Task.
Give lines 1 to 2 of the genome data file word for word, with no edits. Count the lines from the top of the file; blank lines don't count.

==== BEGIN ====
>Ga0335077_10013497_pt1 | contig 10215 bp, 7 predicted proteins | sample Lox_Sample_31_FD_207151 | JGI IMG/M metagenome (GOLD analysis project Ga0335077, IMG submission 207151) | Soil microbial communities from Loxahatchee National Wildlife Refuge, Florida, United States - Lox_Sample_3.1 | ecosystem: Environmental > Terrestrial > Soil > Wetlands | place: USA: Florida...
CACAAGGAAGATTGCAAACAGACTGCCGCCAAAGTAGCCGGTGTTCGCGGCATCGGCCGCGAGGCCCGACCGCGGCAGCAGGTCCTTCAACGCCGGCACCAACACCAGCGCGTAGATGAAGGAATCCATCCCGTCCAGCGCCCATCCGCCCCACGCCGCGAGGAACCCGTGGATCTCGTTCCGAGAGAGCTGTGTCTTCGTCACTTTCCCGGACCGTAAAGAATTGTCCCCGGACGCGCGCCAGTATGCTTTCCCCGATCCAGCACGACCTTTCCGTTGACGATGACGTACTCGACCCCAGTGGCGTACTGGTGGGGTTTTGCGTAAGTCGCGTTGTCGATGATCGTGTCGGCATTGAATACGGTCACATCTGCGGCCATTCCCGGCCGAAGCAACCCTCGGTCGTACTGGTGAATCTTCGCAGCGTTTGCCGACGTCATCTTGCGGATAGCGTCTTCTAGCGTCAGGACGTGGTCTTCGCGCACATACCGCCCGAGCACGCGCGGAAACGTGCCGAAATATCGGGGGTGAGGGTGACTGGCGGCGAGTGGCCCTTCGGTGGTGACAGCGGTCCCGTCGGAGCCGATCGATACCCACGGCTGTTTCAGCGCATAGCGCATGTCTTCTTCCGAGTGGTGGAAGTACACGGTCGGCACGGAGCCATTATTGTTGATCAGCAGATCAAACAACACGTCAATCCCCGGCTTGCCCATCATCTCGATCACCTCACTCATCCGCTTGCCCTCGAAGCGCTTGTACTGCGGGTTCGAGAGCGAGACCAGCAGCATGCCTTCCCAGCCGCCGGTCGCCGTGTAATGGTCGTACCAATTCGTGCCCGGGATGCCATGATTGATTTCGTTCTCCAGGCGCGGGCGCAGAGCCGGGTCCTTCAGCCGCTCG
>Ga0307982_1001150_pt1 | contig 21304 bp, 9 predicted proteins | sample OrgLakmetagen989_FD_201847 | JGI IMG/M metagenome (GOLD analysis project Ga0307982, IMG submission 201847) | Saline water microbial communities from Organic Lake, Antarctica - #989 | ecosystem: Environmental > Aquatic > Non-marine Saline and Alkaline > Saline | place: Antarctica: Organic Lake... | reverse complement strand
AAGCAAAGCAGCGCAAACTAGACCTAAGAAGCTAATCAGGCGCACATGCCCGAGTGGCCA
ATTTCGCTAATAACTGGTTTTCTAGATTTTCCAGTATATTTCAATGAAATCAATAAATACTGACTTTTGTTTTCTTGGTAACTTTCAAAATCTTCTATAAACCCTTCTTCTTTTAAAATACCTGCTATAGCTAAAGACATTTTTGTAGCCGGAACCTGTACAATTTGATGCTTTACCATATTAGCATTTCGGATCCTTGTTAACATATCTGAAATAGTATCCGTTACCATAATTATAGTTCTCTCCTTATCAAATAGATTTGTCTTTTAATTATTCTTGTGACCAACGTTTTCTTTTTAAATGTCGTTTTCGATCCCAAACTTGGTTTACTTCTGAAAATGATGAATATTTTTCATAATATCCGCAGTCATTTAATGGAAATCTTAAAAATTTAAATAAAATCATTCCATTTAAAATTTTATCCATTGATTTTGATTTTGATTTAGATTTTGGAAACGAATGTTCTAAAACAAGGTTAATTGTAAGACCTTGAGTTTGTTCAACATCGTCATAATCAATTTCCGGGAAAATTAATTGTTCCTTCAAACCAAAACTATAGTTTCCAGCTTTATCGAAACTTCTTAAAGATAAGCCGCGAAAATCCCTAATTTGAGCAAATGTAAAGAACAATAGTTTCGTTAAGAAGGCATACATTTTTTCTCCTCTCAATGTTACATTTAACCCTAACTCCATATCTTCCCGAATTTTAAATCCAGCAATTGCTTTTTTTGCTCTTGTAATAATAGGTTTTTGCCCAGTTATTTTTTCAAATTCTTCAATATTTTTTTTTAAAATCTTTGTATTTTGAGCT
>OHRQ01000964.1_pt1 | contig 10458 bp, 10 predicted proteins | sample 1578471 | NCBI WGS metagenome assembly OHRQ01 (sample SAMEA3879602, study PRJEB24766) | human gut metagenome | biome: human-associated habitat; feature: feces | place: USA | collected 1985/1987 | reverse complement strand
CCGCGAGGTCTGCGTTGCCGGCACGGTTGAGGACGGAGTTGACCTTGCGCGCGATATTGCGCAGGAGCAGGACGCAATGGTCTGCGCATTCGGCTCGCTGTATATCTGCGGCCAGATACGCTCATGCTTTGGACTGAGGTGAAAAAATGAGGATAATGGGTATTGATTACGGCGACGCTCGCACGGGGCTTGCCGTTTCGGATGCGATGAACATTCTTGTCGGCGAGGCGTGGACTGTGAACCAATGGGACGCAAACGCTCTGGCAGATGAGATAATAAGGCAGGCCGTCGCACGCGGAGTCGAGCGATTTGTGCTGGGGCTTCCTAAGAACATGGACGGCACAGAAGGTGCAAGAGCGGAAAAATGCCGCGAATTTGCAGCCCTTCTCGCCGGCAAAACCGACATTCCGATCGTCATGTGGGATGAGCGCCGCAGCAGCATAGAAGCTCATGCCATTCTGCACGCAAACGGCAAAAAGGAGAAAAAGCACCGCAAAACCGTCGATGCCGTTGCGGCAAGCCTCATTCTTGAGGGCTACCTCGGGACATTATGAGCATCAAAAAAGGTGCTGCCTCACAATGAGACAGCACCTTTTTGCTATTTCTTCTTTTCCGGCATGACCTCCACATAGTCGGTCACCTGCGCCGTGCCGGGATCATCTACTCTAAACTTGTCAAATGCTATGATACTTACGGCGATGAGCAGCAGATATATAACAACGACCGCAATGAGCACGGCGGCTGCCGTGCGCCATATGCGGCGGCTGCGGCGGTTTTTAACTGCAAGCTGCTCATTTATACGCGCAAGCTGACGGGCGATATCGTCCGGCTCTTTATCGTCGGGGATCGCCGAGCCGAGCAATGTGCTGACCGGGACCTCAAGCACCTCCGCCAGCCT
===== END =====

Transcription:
>Ga0335077_10013497_pt1 | contig 10215 bp, 7 predicted proteins | sample Lox_Sample_31_FD_207151 | JGI IMG/M metagenome (GOLD analysis project Ga0335077, IMG submission 207151) | Soil microbial communities from Loxahatchee National Wildlife Refuge, Florida, United States - Lox_Sample_3.1 | ecosystem: Environmental > Terrestrial > Soil > Wetlands | place: USA: Florida...
CACAAGGAAGATTGCAAACAGACTGCCGCCAAAGTAGCCGGTGTTCGCGGCATCGGCCGCGAGGCCCGACCGCGGCAGCAGGTCCTTCAACGCCGGCACCAACACCAGCGCGTAGATGAAGGAATCCATCCCGTCCAGCGCCCATCCGCCCCACGCCGCGAGGAACCCGTGGATCTCGTTCCGAGAGAGCTGTGTCTTCGTCACTTTCCCGGACCGTAAAGAATTGTCCCCGGACGCGCGCCAGTATGCTTTCCCCGATCCAGCACGACCTTTCCGTTGACGATGACGTACTCGACCCCAGTGGCGTACTGGTGGGGTTTTGCGTAAGTCGCGTTGTCGATGATCGTGTCGGCATTGAATACGGTCACATCTGCGGCCATTCCCGGCCGAAGCAACCCTCGGTCGTACTGGTGAATCTTCGCAGCGTTTGCCGACGTCATCTTGCGGATAGCGTCTTCTAGCGTCAGGACGTGGTCTTCGCGCACATACCGCCCGAGCACGCGCGGAAACGTGCCGAAATATCGGGGGTGAGGGTGACTGGCGGCGAGTGGCCCTTCGGTGGTGACAGCGGTCCCGTCGGAGCCGATCGATACCCACGGCTGTTTCAGCGCATAGCGCATGTCTTCTTCCGAGTGGTGGAAGTACACGGTCGGCACGGAGCCATTATTGTTGATCAGCAGATCAAACAACACGTCAATCCCCGGCTTGCCCATCATCTCGATCACCTCACTCATCCGCTTGCCCTCGAAGCGCTTGTACTGCGGGTTCGAGAGCGAGACCAGCAGCATGCCTTCCCAGCCGCCGGTCGCCGTGTAATGGTCGTACCAATTCGTGCCCGGGATGCCATGATTGATTTCGTTCTCCAGGCGCGGGCGCAGAGCCGGGTCCTTCAGCCGCTCG